Whitney Braunstein ('20) is committed to immigration and criminal justice work, in particular lifting up and working with and on behalf of black immigrants. Before law school, she worked as a Community Fellow with Immigrant Justice Corps, where she represented primarily black immigrants throughout Brooklyn on matters ranging from asylum to naturalization to Temporary Protected Status. This experience furthered her commitment to working against the harsh immigration consequences of the criminalization of blackness. In addition to her role as a student fellow at the Center, Whitney is a Root-Tilden-Kern scholar, student advocate in the Immigrant Rights Clinic, Communications Director of BALSA, Admissions Co-Chair of OUTLaw, a Staff Editor on the Review of Law and Social Change, and a T.A. in the Lawyering program. She graduated with honors from Tulane University with a B.A. in Spanish and Portuguese and a minor in Latin American Studies.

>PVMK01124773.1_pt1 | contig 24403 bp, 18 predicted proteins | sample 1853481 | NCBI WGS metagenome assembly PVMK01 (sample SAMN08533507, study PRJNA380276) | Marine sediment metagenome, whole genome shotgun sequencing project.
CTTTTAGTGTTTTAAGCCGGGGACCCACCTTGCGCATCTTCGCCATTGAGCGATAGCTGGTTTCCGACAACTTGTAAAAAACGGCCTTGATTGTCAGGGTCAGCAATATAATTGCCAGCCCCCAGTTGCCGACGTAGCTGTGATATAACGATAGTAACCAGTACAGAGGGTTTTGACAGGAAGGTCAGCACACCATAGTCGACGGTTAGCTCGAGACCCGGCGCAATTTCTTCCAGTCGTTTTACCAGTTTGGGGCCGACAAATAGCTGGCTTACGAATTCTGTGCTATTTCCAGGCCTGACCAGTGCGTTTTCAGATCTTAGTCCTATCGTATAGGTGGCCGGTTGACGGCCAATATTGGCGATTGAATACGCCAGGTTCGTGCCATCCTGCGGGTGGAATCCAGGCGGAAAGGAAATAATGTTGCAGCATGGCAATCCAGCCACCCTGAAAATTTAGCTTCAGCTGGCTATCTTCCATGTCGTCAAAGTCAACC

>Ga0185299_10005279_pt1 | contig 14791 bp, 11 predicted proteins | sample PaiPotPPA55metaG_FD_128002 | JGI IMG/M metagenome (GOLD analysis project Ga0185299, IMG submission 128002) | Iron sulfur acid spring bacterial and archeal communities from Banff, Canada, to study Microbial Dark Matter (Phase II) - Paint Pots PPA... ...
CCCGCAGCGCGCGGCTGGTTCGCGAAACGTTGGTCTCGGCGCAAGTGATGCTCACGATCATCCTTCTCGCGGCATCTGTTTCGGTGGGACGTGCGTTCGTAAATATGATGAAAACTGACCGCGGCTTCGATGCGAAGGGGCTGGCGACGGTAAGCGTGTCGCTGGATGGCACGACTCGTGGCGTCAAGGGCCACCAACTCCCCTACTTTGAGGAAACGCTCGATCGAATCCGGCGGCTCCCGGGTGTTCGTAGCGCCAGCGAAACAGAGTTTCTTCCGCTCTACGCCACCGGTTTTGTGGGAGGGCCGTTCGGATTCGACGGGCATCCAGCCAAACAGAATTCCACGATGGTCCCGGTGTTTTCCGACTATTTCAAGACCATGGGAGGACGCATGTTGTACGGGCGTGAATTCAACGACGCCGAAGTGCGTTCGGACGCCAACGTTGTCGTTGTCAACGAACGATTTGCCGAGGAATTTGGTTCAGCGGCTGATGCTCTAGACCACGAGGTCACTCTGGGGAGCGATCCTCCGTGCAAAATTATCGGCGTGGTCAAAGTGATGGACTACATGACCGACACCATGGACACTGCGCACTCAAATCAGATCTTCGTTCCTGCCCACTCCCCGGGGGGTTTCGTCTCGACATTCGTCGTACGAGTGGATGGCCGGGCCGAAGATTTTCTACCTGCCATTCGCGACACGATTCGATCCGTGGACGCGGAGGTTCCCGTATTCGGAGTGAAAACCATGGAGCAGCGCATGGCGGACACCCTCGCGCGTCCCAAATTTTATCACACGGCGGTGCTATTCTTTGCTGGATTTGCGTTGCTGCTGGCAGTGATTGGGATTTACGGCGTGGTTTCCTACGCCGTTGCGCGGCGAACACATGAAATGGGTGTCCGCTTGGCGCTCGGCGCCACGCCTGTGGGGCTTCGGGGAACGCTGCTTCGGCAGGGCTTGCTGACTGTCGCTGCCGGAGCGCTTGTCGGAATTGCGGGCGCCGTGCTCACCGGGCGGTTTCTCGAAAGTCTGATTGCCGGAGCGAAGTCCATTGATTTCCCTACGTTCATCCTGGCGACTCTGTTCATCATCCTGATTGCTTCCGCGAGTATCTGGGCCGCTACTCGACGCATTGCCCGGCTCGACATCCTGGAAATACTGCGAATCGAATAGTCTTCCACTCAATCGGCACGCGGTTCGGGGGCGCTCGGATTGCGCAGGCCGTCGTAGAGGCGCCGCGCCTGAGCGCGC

Ted Jack (’20) is a second-year student from Southern California who hopes to pursue a career in criminal law reform and racial justice work. Prior to starting at NYU, Ted lived in Portland, OR, where he studied psychology and music at Lewis & Clark College. After graduating in 2015, Ted spent about a year working with the Oregon Justice Resource Center and the Oregon Innocence Project where he helped prepare a study arguing for abolition of Oregon’s death penalty and analyzed sex offender sentencing data. At the same time, he also worked as a professional photographer and classical singer. Ted spent the majority of his 1L summer at the Legal Aid Society working on a class action challenging New York’s sex offender residency restrictions. In addition to his internship with Legal Aid, Ted also conducted research for Professor Tony Thompson, investigating issues surrounding prosecutorial misconduct and open file discovery reform. This year, Ted is a staff editor on the NYU Law Review, the Advocacy Director for NYU’s Prison Reform Education Project, a participant in the ACLU Racial Justice Clinic, and a Music Director for Substantial Performance, NYU Law’s a cappella group.